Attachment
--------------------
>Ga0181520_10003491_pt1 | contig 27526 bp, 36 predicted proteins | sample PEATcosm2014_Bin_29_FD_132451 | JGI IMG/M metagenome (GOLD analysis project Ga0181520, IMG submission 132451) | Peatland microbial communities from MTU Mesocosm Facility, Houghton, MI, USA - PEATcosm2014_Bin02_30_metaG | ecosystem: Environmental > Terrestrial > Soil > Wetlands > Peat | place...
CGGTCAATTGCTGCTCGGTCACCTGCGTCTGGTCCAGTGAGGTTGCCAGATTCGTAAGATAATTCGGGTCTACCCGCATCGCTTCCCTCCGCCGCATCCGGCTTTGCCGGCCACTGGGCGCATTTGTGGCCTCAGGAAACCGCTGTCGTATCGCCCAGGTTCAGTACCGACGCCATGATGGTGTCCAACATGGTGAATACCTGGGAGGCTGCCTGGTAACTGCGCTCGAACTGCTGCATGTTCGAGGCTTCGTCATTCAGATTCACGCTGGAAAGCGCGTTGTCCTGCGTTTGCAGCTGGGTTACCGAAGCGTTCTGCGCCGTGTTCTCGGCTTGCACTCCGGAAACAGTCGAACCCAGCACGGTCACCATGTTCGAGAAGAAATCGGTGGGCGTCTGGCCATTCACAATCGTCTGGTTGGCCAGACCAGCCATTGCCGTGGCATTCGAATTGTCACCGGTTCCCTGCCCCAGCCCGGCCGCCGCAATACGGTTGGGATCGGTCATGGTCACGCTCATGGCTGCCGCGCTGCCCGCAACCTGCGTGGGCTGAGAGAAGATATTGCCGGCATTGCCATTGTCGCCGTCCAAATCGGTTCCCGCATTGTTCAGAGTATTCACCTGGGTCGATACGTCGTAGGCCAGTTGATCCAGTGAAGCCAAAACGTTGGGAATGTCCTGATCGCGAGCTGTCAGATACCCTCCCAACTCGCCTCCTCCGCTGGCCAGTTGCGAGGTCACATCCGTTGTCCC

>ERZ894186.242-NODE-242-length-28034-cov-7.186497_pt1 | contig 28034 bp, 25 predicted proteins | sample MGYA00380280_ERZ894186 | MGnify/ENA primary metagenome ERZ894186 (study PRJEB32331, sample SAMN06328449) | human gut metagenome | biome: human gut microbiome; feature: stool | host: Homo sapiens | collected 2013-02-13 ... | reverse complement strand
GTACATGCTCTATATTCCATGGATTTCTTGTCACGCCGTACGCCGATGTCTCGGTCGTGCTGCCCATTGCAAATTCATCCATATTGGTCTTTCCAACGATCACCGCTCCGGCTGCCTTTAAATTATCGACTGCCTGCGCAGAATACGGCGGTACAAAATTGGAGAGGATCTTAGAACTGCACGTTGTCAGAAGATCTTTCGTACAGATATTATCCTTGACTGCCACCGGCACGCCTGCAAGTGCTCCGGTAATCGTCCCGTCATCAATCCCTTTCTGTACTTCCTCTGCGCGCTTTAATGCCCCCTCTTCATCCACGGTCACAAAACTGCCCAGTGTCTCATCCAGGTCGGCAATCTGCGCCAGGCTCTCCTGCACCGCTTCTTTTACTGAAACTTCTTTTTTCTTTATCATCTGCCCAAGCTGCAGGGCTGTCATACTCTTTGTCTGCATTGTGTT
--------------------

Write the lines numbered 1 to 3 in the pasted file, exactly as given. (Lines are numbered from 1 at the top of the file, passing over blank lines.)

>Ga0181520_10003491_pt1 | contig 27526 bp, 36 predicted proteins | sample PEATcosm2014_Bin_29_FD_132451 | JGI IMG/M metagenome (GOLD analysis project Ga0181520, IMG submission 132451) | Peatland microbial communities from MTU Mesocosm Facility, Houghton, MI, USA - PEATcosm2014_Bin02_30_metaG | ecosystem: Environmental > Terrestrial > Soil > Wetlands > Peat | place...
CGGTCAATTGCTGCTCGGTCACCTGCGTCTGGTCCAGTGAGGTTGCCAGATTCGTAAGATAATTCGGGTCTACCCGCATCGCTTCCCTCCGCCGCATCCGGCTTTGCCGGCCACTGGGCGCATTTGTGGCCTCAGGAAACCGCTGTCGTATCGCCCAGGTTCAGTACCGACGCCATGATGGTGTCCAACATGGTGAATACCTGGGAGGCTGCCTGGTAACTGCGCTCGAACTGCTGCATGTTCGAGGCTTCGTCATTCAGATTCACGCTGGAAAGCGCGTTGTCCTGCGTTTGCAGCTGGGTTACCGAAGCGTTCTGCGCCGTGTTCTCGGCTTGCACTCCGGAAACAGTCGAACCCAGCACGGTCACCATGTTCGAGAAGAAATCGGTGGGCGTCTGGCCATTCACAATCGTCTGGTTGGCCAGACCAGCCATTGCCGTGGCATTCGAATTGTCACCGGTTCCCTGCCCCAGCCCGGCCGCCGCAATACGGTTGGGATCGGTCATGGTCACGCTCATGGCTGCCGCGCTGCCCGCAACCTGCGTGGGCTGAGAGAAGATATTGCCGGCATTGCCATTGTCGCCGTCCAAATCGGTTCCCGCATTGTTCAGAGTATTCACCTGGGTCGATACGTCGTAGGCCAGTTGATCCAGTGAAGCCAAAACGTTGGGAATGTCCTGATCGCGAGCTGTCAGATACCCTCCCAACTCGCCTCCTCCGCTGGCCAGTTGCGAGGTCACATCCGTTGTCCC

>ERZ894186.242-NODE-242-length-28034-cov-7.186497_pt1 | contig 28034 bp, 25 predicted proteins | sample MGYA00380280_ERZ894186 | MGnify/ENA primary metagenome ERZ894186 (study PRJEB32331, sample SAMN06328449) | human gut metagenome | biome: human gut microbiome; feature: stool | host: Homo sapiens | collected 2013-02-13 ... | reverse complement strand